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Barbeau, Adrienne

Barbeau's not a ‘scream queen'

                               

From the Nov. 19, 1982, Deseret News

HOLLYWOOD – Adrienne Barbeau says she is not becoming Hollywood's newest horror scream queen – despite insistent press to the contrary.

"This is something I'm having to fight in the media," she explained during interviews for her latest film, "Creepshow."

"Out of the six pictures I've been in, only two films are horror films, but because I'm married to John Carpenter . . ."

Her voice trails off as she mentions her husband, taking for granted that the four entertainment writers gathered around the table with her already know that Carpenter is the writer-director of "Halloween," "The Fog" and "Escape From New York," as well as the director of the recent gory remake of "The Thing."

Then she pauses, and adds: "Of course one, ‘The Cannonball Run,' might have been a horror film to some people. But ‘Swamp Thing,' a fantasy, a comic book; ‘Escape From New York,' an action, science fiction, futuristic picture; and one that is not yet in release, a romance with a sort of science fiction flavor, called ‘The Next One.' I did that one because I wanted to go to Greece."

There's little doubt, however that "Creepshow" is an out-and-out horror movie. In it, Ms. Barbeau plays a boozy loud-mouth who is constantly picking at her mild-mannered professor husband, played by Hal Holbrook.

                   

                    Adrienne Barbeau in a scene from "Creepshow"

"I don't drink, so I've never been drunk. And this person (the character she plays) is always drunk. Normally you work very small, the blink of an eye on the 40-foot screen being enough. But we played it broadly, and I said to George (Romero, the film's director), ‘Are you sure it's not too big?' Some people may think it's just overacting, but if you take it in as part of a whole . . . I really loved it, I had a great time doing it. There was no halfway point."

Adrienne Barbeau first gained national attention as the feminist daughter of TV's "Maude," a role she played for six years. She hasn't been back to television much since then, playing mostly in theatrical films and stage productions. One TV-movie she did, however, changed her life. While making "Someone Is Watching Me!" in 1978, she met John Carpenter, the film's director, whom she later married.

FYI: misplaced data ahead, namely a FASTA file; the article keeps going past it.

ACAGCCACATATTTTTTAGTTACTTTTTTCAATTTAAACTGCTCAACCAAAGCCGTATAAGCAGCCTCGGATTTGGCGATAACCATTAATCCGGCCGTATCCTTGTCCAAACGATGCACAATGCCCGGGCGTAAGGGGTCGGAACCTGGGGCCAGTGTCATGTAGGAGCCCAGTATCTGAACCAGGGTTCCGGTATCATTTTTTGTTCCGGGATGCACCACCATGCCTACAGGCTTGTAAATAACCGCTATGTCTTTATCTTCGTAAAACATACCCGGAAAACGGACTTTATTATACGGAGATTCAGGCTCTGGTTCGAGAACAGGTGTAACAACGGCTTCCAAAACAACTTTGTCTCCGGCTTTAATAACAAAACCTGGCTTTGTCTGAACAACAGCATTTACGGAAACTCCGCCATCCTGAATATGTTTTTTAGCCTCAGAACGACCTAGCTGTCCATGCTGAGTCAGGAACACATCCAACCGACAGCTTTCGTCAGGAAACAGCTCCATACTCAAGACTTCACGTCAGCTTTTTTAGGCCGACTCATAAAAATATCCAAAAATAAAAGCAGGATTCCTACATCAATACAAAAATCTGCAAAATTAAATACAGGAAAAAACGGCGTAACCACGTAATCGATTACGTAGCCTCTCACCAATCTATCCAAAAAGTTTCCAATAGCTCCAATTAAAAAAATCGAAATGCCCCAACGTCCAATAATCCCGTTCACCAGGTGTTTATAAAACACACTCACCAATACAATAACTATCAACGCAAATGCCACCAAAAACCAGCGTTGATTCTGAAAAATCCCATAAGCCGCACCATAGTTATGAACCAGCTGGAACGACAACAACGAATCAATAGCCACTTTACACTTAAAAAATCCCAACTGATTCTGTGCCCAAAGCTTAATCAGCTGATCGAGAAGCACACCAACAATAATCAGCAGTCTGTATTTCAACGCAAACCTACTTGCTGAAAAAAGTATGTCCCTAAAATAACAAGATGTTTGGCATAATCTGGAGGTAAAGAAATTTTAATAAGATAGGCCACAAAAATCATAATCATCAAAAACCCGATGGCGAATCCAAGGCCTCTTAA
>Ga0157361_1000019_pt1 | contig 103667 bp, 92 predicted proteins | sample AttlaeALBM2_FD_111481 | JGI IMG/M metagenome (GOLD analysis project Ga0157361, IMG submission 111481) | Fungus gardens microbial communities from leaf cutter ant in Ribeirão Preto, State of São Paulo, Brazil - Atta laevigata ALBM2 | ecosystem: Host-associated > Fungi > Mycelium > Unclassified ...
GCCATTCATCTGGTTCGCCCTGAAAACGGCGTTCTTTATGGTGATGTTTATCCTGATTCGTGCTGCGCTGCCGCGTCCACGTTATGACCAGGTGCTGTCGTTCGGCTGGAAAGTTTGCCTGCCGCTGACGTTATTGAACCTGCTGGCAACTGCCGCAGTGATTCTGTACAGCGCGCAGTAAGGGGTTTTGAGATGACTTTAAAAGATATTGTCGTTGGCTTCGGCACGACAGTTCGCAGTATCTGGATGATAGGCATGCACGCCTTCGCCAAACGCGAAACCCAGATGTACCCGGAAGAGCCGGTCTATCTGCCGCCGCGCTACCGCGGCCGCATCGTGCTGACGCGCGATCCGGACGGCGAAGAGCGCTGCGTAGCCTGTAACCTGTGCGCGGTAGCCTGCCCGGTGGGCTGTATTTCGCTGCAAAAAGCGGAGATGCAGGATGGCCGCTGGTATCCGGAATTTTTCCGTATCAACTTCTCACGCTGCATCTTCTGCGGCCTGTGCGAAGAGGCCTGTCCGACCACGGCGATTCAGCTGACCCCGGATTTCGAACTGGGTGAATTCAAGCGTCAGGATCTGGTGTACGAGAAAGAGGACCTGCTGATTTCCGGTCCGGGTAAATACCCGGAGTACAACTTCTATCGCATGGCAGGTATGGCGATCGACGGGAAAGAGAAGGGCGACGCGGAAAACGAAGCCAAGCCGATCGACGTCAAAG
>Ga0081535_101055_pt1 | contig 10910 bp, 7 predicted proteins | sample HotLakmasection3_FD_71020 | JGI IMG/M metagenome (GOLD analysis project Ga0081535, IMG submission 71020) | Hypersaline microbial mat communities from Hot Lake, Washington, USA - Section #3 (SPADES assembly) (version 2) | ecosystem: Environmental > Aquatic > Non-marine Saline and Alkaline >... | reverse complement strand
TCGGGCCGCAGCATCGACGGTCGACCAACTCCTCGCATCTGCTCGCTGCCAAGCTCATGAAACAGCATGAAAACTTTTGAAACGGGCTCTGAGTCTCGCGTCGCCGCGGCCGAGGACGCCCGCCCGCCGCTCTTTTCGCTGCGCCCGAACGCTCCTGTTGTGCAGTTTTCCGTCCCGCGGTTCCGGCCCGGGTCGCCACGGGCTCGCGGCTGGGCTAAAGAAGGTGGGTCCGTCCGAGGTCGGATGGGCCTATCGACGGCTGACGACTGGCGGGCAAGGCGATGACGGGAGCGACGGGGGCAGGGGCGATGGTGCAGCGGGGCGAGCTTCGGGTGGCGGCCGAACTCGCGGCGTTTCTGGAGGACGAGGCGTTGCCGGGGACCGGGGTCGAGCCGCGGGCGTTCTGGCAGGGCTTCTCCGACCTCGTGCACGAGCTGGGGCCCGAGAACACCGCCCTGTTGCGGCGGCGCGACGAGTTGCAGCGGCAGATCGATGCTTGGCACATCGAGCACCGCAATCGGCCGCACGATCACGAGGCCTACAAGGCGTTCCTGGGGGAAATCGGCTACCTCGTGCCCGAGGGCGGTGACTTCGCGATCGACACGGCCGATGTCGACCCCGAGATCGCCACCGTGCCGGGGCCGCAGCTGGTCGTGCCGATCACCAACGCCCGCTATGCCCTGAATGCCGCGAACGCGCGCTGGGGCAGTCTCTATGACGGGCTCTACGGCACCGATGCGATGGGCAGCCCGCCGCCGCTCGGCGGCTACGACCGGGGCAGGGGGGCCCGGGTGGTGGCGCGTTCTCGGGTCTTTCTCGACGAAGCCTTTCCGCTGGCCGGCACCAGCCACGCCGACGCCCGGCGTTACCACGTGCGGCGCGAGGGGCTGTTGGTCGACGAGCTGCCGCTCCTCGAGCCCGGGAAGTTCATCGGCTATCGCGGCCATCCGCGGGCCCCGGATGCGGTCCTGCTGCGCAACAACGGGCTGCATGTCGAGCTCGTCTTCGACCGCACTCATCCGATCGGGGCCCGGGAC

More recently, she guested in a "Love Boat" segment, and considered a TV movie, until she found it was a pilot for a series.

"I wouldn't mind another series, but I just didn't want to play this character for several years."

There have been a number of film roles she has also turned down over the past few years. "Most of the things I have turned down have been blatantly sexist, like one where I was the token feminist who meets a guy at a hospital, says, ‘Hey, you want a beer,' and they're in bed together in the next scene. A lot of those things have gratuitous sex scenes as a sign of a liberated female. No thanks."

One of the things she said was interesting about the directors she has worked with, such as Wes Craven for "Swamp Thing" (a director famous for gore-horror such as "The Last House on the Left" and "The Hills Have Eyes"), Romero for "Creepshow" (he wrote and directed the very gory "Dawn of the Dead" and "Night of the Living Dead"), and, of course, her husband, is that each of these men, despite the extremely violent films they churn out, is actually a very gentle person.

                       

Adrienne Barbeau receives direction from her then-husand John Carpenter on the set of "Escape From New York"

In the case of Carpenter, "I think its' not so much the desire to show violence as the desire to elicit a reaction from an audience. He doesn't want to see talking heads, so the horror genre gives rise to more opportunities to do that."

Though she would like to work with her husband again if the right project came along, Ms. Barbeau said she is wary right now of any more films with horror overtones.

She just doesn't want to perpetuate what she perceives as a myth about her film career. A myth that "Creepshow" isn't helping to squelch.